Stupid Postmodernist Tricks, Revisited

Via the emails, I realize I should clarify the point of my post on stupid postmodernist tricks.  I linked to the guy’s paper because I like his catchy names for their rhetorical tricks, and his plain-text examples.  I don’t completely follow all his PhD truth-table stuff, either.

But that’s the point: There’s no need to.  Now, before you get on my case about anti-intellectualism or whatever, let me cite Aristotle:

It is the mark of an educated man to look for precision in each class of things just so far as the nature of the subject admits; it is evidently equally foolish to accept probable reasoning from a mathematician and to demand from a rhetorician scientific proofs.

Which is, in fact, exactly the main Stupid Postmodernist Trick I wanted to point out.

An example will help.  We all know that Our Betters, the Liberals, act as if mere words have the power to change reality.  Now, if you ask them point blank “do you believe that changing something’s name changes its essence?” they’ll reply “of course not!  Don’t be silly!”  But if you get them talking about, say, “frames,” they’re right back to acting as if changing the words actually changes reality.  What gives?

It all comes down to a devilish little two-word phrase: “Social construction.”

If you’ve been near a college in the last two decades or so, you’ve undoubtedly heard it.  It sounds innocuous enough.  More importantly, it sounds true.  These days we wear pants, not togas, but there’s no real reason for that.  Sure, back in the days trousers made riding horses easier (and Romans switched out of their togas when serving in the cavalry), but who rides horses these days?  The only reason we prefer pants to togas, then, is convention.  Pants-wearing is a social construction.

And when you come right down to it, most human behavior is that way.  Take language.  We call that cute furry little mammal a “rabbit,” but in French he’s un lapin.  In German he’s ein Hase (hence Yosemite Sam’s perpetually unsatisfied craving for Hasenpfeffer), and in Swahili he’s sungura.  Which word you use depends entirely on which community of language-users you’re communicating with.  “Rabbit” or “sungura,” it’s just a social construction; he’s the same fluffy little guy regardless.  Which was one of the key insights of Ferdinand de Saussure‘s “structuralist linguistics” — languages work by their own internal logic, not by any metaphysical correspondence between word and thing somewhere out there in the ether.  When you say “rabbit,” you’re not talking about any particular rabbit, much less a general concept of Rabbit-ness.  You’re just using a group of sounds inside an internally consistent, but essentially arbitrary, socially-constructed system.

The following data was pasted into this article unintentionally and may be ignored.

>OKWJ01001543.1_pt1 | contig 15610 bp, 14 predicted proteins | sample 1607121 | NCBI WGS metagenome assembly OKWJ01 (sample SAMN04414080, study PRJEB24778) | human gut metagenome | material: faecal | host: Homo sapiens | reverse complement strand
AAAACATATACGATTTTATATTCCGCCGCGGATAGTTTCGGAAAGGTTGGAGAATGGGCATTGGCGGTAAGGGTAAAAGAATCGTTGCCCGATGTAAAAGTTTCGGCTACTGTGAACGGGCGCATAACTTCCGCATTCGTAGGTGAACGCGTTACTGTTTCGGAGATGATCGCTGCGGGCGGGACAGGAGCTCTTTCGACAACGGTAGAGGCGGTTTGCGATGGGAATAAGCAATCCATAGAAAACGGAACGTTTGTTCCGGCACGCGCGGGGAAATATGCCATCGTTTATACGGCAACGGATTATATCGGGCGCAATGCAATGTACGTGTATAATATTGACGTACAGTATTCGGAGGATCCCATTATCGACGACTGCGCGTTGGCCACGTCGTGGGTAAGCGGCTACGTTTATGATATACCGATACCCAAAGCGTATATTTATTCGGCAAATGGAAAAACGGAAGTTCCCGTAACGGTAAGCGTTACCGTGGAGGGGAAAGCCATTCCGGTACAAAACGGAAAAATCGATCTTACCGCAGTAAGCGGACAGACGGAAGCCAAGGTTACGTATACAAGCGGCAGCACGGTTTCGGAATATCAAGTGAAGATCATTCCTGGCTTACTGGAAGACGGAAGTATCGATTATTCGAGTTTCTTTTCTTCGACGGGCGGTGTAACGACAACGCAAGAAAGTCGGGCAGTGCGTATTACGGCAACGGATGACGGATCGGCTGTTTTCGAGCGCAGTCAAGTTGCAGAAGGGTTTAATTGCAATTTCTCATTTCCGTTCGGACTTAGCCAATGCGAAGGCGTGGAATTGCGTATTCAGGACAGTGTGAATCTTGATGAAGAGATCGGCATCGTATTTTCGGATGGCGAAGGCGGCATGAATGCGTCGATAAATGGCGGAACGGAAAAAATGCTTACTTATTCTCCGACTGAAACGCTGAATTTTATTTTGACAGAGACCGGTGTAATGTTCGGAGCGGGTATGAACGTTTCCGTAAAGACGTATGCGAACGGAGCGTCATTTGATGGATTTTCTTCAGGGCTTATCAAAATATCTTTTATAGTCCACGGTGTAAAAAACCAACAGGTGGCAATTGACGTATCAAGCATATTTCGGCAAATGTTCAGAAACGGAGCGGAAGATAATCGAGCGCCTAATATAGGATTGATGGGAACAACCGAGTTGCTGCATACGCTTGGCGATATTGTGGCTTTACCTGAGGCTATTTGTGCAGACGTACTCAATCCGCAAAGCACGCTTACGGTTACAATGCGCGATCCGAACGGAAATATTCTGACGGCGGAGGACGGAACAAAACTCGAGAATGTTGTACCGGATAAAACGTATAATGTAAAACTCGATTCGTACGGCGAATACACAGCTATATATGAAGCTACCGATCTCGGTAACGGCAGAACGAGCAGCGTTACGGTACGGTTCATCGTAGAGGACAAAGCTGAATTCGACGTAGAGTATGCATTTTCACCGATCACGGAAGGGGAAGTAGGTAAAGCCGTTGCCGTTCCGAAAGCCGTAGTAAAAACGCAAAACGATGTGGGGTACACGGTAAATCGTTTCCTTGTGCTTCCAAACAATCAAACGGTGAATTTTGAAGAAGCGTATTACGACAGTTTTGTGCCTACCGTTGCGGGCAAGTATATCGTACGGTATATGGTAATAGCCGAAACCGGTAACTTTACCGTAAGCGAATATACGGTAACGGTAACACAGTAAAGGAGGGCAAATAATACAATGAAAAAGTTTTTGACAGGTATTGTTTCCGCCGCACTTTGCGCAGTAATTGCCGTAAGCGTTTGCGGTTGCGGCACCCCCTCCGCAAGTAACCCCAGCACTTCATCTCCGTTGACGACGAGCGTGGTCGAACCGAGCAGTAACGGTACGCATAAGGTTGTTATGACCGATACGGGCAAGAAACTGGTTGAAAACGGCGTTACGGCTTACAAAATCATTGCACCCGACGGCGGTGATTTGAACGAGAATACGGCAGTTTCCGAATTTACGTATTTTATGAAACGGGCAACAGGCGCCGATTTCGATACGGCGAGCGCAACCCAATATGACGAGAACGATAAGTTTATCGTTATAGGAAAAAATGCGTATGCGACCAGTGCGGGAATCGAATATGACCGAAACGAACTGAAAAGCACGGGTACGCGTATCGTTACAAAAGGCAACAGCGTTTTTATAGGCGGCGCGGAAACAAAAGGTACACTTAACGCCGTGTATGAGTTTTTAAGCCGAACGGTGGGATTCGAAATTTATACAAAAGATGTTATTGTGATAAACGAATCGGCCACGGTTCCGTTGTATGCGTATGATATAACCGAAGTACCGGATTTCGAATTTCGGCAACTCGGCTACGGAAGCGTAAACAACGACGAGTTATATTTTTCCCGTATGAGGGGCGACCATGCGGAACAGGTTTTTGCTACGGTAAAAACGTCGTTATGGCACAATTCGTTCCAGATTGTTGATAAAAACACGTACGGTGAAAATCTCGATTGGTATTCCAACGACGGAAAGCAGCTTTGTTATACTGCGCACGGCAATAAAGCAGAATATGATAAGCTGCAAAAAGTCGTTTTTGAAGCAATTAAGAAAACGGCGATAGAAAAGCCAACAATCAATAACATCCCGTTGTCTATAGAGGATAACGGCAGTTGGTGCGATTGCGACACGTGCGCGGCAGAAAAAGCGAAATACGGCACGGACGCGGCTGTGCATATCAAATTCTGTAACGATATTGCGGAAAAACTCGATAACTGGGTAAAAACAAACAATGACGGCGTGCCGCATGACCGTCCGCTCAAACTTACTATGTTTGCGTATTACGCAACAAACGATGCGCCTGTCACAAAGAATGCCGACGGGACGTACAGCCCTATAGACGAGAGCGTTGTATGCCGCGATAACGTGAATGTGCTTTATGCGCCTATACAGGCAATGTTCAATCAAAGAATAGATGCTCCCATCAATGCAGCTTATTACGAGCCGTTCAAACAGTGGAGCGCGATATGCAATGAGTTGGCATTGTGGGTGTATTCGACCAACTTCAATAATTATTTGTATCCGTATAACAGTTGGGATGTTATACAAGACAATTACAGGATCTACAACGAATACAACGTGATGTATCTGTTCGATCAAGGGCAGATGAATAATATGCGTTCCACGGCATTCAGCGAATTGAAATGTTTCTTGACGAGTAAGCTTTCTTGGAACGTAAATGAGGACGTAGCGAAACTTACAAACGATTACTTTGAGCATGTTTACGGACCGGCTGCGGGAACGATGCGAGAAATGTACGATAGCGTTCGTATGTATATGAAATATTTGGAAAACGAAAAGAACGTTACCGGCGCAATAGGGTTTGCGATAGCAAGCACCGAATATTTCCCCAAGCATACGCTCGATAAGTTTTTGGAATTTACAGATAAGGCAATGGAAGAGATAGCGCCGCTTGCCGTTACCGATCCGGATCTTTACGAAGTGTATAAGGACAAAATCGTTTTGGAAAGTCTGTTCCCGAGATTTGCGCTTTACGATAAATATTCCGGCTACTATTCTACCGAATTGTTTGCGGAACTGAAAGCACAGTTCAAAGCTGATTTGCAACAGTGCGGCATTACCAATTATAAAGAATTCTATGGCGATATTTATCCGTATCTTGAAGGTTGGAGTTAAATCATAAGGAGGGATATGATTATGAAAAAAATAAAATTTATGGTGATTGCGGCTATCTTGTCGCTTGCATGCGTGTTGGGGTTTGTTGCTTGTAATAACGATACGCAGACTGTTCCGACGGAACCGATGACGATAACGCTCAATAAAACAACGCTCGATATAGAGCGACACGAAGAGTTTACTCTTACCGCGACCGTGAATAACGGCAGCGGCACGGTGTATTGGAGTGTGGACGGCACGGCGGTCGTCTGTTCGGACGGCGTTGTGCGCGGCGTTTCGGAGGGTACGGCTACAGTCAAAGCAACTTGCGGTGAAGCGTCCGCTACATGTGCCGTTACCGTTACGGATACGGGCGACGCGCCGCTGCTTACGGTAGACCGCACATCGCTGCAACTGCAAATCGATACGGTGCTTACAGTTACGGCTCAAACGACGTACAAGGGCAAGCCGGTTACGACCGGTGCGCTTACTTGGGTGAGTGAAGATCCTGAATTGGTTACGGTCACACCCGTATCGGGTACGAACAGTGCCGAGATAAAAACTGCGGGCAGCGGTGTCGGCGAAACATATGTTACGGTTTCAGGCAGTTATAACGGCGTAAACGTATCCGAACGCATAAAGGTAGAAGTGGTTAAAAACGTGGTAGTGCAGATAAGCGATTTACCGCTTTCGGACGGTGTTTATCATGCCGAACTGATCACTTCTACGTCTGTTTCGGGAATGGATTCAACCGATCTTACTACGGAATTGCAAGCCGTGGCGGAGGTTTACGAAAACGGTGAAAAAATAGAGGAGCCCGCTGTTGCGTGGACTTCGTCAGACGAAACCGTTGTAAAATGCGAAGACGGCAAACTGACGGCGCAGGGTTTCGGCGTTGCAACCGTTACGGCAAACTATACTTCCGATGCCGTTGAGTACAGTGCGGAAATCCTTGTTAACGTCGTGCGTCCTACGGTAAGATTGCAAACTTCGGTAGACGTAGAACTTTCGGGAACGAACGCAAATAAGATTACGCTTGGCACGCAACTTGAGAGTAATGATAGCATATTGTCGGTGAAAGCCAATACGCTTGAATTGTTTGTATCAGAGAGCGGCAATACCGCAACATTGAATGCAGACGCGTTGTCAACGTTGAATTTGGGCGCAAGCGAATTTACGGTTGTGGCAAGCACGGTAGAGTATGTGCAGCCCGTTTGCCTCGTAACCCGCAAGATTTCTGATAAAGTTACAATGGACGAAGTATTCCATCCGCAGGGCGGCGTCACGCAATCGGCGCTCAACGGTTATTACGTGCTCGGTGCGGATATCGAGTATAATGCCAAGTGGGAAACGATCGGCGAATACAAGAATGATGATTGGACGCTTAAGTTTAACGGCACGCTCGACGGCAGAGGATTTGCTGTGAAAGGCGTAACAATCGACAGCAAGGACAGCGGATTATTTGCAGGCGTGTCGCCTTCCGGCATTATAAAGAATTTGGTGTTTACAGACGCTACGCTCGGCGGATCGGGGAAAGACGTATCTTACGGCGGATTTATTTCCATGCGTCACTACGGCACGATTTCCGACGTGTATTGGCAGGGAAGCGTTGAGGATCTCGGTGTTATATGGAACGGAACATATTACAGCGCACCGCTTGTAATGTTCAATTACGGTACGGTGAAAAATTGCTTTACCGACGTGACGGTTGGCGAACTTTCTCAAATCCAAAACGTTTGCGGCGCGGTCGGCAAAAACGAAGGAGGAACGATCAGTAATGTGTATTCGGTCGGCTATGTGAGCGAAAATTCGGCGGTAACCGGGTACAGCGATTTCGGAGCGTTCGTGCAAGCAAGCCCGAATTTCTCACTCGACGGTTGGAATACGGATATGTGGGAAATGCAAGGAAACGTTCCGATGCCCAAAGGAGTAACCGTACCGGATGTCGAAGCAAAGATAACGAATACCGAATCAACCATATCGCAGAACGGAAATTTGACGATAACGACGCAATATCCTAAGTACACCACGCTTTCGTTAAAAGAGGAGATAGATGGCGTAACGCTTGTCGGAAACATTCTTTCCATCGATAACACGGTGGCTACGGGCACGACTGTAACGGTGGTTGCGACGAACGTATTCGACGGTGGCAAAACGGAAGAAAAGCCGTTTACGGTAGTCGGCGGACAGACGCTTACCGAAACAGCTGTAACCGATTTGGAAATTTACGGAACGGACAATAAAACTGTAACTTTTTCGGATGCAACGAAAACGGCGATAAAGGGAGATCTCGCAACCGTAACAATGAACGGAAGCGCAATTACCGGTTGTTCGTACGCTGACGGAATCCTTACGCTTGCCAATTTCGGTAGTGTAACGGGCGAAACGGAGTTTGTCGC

Nietzsche expressed a similar idea somewhere, and if you want to, you can run it all the way back through the medieval debate about “universals” and straight to Plato.  No two rabbits are exactly alike, but we all know that any given rabbit (lapin, Hase, whatever) isn’t, say, a horse, despite all the superficial similarities between the two.  Seriously, try it: give me a definition of “rabbit” that the Average Joe could accept that doesn’t also apply to horses.  “A rabbit is a four-legged furry creature with big ears that is only a few inches tall.”  Ummm, are you sure it’s not a Shetland pony?  And yet the same word covers all rabbits, and excludes all horses.

Obviously we all know the difference between rabbits and horses, which must mean that — despite all the variations between individual rabbits, and all the different words for “rabbit” in all the world’s languages — there’s some “essence of rabbit” out there that we all intuitively understand, which is different from the essence of horse.  A Rabbit, if you will; the Platonic Form of a Rabbit in which all individual rabbits “participate.”  This rabbit doesn’t look very much like that rabbit, but they’re both Rabbits, not horses.  What we say doesn’t matter; it’s what we mean that counts.

With me?

42096-hi-Bugs_BunnyExcept that’s all bullshit.  The astute reader — by which I mean y’all — noticed about three steps ago that I somehow got from “everything is just an arbitrary convention of language” to “there is a real, Platonic Form out there somewhere beyond the moons of Neptune that applies to all rabbits everywhere, no matter what you call any individual member of the species.”

But it sure sounds plausible, don’t it?  Especially if — like most folks these days — you haven’t boned up on Plato in a while, have never heard of de Saussure, and wonder what the hell is the point of all this talk about rabbits anyway.  That’s the Stupid Postmodernist Trick I want to emphasize.  They can beat you down with a whole bunch of 50 cent words, and allusions to concepts you probably only vaguely remember, and names that sure sound authoritative, like Nietzsche and Plato.  And, of course, if you challenge any one of those steps, it’s very easy to lead you off into the weeds of a technical discussion.  Do you doubt that Nietzsche said that?  Well, class, let’s all haul out our copies of Twilight of the Idols (the Kaufmann translation, obviously) and turn to page 57……